Postwar Lamb spent a year at the Empire Test Pilots School and went to Boscombe Down for three years, during which he tested more than 20 different types of aircraft. On becoming Chief test pilot for Saunders Roe, Lamb flew the rocket jet aircraft SR53, designed to be manned at instant readiness on a carrier's catapult, thus cutting the cost of maintaining combat air patrols over the fleet. The first prototype SR53 crashed on take-off at Boscombe Down, killing the pilot John Booth, but Lamb successfully flew the second, achieving British records for height, of 56,000 feet, and speed, of Mach 1.45, before the whole project was cancelled.


When Saunders Roe was absorbed into the Westland Group, Lamb converted to helicopters. He also became involved with Sir Christopher Cockerell's prototype SRN 1 hovercraft, and made the first hovercraft crossing of the Channel on July 25 1959, the 50th anniversary of Bleriot's historic flight.

Lt Col (ret) Robert L.Riedenauer 1936-2007




Lieutenant Colonel Robert L. Riedenauer is the only test pilot to have flown the U-2, the SR-71 Blackbird and the F-117 Stealth Fighter, highlighting a military and civilian flight test career that included advanced development of some of the most famous aircraft of the 20th Century. He earned a Bachelor of Science Degree in Mechanical Engineering from Arizona State University in 1967 and graduated from the USAF Test Pilot School at Edwards Air Force Base in 1969.

Riedenauer conducted performance and handling quality tests of the FB-111A, prototype development of the Pre-SCANA F-111 and various programs in the U-2. Reidenauer then flew developmental flight tests of the SR-71 at Air Force Plant 42 in Palmdale and later retired from the Air Force as Chief of SR-71 Flight Test. At Lockheed Skunk Works, he was an Engineering Test Pilot and later Director of Operations. He helped design, develop and test classified programs and served as one of Lockheed's principal test pilots during the initial flight tests of the F-117A Stealth Fighter. Riedenauer flew the first production flight of the F-117 and later retired from Lockheed in 1993.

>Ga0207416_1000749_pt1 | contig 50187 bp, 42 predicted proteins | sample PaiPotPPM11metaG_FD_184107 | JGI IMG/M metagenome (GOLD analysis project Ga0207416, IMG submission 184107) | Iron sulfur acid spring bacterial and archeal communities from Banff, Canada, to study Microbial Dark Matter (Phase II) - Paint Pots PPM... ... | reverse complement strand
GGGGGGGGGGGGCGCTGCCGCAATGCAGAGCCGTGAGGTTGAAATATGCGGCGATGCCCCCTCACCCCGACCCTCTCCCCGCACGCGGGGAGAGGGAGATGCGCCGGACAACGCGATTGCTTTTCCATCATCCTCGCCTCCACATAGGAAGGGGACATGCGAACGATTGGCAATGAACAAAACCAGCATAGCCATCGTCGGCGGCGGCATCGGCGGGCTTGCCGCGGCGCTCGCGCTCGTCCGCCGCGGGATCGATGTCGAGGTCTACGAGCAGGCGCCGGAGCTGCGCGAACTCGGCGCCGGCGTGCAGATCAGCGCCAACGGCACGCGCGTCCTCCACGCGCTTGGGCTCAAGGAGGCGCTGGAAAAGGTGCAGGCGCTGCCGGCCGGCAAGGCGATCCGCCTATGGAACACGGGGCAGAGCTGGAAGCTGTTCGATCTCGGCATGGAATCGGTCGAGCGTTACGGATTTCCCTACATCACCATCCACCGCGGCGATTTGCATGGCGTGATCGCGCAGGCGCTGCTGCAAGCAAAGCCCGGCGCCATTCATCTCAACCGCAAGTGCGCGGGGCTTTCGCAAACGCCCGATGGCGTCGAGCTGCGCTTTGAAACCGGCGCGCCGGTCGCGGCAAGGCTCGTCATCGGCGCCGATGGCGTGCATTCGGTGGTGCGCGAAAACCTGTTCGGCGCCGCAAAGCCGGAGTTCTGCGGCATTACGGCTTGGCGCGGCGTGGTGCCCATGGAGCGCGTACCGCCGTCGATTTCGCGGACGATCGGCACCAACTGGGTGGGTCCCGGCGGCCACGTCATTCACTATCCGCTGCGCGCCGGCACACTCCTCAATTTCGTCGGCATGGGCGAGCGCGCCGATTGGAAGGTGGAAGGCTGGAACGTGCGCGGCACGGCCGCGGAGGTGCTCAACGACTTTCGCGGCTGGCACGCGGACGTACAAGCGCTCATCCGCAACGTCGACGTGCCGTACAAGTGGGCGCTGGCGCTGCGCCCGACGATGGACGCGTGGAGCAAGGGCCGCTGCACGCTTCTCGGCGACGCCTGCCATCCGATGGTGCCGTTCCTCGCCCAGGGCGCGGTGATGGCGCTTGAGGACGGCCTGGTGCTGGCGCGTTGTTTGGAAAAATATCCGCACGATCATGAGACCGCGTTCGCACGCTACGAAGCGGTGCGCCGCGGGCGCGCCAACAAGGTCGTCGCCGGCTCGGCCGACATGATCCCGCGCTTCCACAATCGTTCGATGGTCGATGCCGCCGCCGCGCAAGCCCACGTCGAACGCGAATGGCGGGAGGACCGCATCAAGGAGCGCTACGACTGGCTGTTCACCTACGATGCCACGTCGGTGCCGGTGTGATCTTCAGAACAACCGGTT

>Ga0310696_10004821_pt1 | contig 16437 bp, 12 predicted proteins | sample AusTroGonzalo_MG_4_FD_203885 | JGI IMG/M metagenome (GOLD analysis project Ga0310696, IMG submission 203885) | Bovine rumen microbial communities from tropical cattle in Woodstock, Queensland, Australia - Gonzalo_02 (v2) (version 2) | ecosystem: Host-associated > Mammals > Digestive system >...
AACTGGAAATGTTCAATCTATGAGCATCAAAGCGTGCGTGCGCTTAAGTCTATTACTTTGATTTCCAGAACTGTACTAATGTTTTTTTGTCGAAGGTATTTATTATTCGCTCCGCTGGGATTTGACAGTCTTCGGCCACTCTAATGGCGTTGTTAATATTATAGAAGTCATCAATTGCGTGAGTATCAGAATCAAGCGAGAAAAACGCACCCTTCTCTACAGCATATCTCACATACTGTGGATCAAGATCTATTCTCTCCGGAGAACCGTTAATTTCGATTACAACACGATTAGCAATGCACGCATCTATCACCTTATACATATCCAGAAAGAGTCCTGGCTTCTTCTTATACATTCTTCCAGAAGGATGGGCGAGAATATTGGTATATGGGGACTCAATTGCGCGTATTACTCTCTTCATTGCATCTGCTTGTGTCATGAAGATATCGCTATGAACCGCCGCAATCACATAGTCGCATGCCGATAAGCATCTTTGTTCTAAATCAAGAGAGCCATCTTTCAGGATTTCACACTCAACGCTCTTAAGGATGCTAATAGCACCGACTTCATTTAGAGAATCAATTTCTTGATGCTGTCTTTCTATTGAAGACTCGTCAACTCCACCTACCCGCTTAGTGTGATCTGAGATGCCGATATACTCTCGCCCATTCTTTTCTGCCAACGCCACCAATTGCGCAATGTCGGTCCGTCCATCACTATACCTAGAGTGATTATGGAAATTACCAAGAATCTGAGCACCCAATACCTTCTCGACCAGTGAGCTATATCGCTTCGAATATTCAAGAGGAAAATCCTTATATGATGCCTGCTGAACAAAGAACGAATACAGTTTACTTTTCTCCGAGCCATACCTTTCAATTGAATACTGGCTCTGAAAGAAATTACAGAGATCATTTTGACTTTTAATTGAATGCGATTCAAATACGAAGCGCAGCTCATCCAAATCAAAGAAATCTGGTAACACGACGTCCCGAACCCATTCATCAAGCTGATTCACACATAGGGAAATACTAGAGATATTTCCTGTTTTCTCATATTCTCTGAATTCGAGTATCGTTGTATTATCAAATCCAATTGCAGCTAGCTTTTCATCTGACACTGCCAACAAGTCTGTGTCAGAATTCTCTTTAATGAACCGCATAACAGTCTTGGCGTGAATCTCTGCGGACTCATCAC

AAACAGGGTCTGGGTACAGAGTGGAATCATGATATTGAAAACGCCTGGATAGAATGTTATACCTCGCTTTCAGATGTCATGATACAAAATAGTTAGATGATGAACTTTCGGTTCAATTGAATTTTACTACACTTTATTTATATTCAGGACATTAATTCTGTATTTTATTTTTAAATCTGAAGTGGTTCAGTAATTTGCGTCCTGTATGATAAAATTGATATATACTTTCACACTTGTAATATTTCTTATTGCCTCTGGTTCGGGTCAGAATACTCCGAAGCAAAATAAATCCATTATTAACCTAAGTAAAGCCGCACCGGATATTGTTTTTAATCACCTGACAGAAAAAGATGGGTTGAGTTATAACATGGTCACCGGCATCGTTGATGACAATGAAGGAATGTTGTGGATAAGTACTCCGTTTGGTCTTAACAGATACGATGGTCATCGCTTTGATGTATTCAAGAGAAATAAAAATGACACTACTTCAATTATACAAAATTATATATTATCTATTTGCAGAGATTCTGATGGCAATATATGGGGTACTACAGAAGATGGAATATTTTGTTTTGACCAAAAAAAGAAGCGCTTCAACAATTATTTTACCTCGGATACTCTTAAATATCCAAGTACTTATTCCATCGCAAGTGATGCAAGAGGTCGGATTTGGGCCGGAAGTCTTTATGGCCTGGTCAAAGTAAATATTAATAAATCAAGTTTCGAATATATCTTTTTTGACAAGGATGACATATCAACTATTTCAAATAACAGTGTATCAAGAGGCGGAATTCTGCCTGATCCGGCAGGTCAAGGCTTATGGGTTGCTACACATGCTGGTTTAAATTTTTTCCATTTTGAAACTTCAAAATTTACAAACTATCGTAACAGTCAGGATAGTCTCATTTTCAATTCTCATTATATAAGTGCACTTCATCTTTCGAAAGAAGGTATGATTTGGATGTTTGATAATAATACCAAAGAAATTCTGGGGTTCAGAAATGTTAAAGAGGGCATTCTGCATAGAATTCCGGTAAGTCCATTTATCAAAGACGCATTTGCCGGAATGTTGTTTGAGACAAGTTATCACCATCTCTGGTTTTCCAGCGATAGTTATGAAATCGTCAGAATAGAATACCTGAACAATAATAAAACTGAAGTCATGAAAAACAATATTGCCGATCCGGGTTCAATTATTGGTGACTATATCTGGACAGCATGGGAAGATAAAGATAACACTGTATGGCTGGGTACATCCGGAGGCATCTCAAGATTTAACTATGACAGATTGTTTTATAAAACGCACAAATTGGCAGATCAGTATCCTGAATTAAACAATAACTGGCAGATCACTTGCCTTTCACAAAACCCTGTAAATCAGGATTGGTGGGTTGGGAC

Riedenauer is a Fellow in the Society of Experimental Test Pilots and has logged over 6,500 hours in more than 50 different aircraft, including the T-33, A/T-37, T-38, F-86, F-104, F-105, F-4, F/FB-111, F-117, SR-71, B-52 and U-2. He also flew 120 combat missions in the F-105 in Southeast Asia in 1968 and was honored with the Air Force Distinguished Flying Cross with two oak leaf clusters, the Air Medal with eleven oak leaf clusters and the Meritorious Service Medal.

Wednesday, January 10, 2007

Wg Cdr J.A. 'Robby' Robinson 1932-





Robby Robinson was born in Gloucester in 1932. He was educated at Sir Thomas Rich's School in the city and joined the RAF at Royal Air Force College Cranwell in 1950. He graduated from there in 1952 and then trained on Meteors and Canberras, joining 10 Squadron at RAF Scampton in September 1953, flying Canberras.
He transferred to the V Force in 1956 as a co-pilot on 90 Squadron flying Vickers Valiants, becoming a Captain in 1959. He volunteered and passed for the Empire Test Pilot School in 1961 and joined number 21 Course in January 1962. After graduation he was posted to B Squadron A&AEE Boscombe Down in 1963, testing Victors, Vulcans, Canberras and many other aircraft, before being transferred to E Squadron in 1964 as the Senior Pilot, testing, among other transport aircraft, the Belfast, Argosy, Beverley, HS125 and Basset.

In 1966 he was awarded the Queen's Commendation for Valuable Services in the Air. After Staff College and a year in the Intelligence Branch he returned to ETPS as a Tutor from 1968 to 1970, being awarded the Air Force Cross for his time there. On promotion to Wing Commander he suffered three years on the ground in the Ministry of Defence before returning to Boscombe Down, firstly as the Deputy Superintendent of Flying and then, in 1976, the Chief Instructor and Head of ETPS.